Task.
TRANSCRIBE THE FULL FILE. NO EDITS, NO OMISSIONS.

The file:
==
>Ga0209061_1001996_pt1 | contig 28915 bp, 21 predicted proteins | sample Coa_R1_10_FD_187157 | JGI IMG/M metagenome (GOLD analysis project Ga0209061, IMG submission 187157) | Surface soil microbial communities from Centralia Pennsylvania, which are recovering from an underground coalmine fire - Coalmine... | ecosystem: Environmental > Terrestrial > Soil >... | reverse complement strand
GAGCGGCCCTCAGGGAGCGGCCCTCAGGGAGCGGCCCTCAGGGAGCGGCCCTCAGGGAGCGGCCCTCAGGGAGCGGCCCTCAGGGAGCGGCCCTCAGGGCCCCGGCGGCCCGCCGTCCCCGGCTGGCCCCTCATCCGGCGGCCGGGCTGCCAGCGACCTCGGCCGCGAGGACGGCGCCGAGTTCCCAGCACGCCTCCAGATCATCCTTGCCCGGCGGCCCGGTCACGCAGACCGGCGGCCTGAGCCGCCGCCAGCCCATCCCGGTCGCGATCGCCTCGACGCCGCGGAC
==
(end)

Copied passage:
>Ga0209061_1001996_pt1 | contig 28915 bp, 21 predicted proteins | sample Coa_R1_10_FD_187157 | JGI IMG/M metagenome (GOLD analysis project Ga0209061, IMG submission 187157) | Surface soil microbial communities from Centralia Pennsylvania, which are recovering from an underground coalmine fire - Coalmine... | ecosystem: Environmental > Terrestrial > Soil >... | reverse complement strand
GAGCGGCCCTCAGGGAGCGGCCCTCAGGGAGCGGCCCTCAGGGAGCGGCCCTCAGGGAGCGGCCCTCAGGGAGCGGCCCTCAGGGAGCGGCCCTCAGGGCCCCGGCGGCCCGCCGTCCCCGGCTGGCCCCTCATCCGGCGGCCGGGCTGCCAGCGACCTCGGCCGCGAGGACGGCGCCGAGTTCCCAGCACGCCTCCAGATCATCCTTGCCCGGCGGCCCGGTCACGCAGACCGGCGGCCTGAGCCGCCGCCAGCCCATCCCGGTCGCGATCGCCTCGACGCCGCGGAC